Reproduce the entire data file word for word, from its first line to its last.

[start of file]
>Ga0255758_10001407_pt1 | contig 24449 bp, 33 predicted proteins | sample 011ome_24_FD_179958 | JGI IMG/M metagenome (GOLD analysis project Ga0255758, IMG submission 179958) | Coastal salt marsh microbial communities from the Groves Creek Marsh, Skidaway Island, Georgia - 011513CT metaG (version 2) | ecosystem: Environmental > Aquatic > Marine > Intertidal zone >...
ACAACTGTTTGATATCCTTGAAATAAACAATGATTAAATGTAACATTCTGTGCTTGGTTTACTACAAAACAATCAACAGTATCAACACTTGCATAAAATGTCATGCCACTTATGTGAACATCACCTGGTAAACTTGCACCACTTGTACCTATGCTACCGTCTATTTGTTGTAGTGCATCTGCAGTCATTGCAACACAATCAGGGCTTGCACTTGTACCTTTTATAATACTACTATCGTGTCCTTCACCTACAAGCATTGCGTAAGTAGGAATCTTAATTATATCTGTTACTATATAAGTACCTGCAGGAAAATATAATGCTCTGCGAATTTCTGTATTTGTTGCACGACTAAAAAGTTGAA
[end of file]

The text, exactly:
>Ga0255758_10001407_pt1 | contig 24449 bp, 33 predicted proteins | sample 011ome_24_FD_179958 | JGI IMG/M metagenome (GOLD analysis project Ga0255758, IMG submission 179958) | Coastal salt marsh microbial communities from the Groves Creek Marsh, Skidaway Island, Georgia - 011513CT metaG (version 2) | ecosystem: Environmental > Aquatic > Marine > Intertidal zone >...
ACAACTGTTTGATATCCTTGAAATAAACAATGATTAAATGTAACATTCTGTGCTTGGTTTACTACAAAACAATCAACAGTATCAACACTTGCATAAAATGTCATGCCACTTATGTGAACATCACCTGGTAAACTTGCACCACTTGTACCTATGCTACCGTCTATTTGTTGTAGTGCATCTGCAGTCATTGCAACACAATCAGGGCTTGCACTTGTACCTTTTATAATACTACTATCGTGTCCTTCACCTACAAGCATTGCGTAAGTAGGAATCTTAATTATATCTGTTACTATATAAGTACCTGCAGGAAAATATAATGCTCTGCGAATTTCTGTATTTGTTGCACGACTAAAAAGTTGAA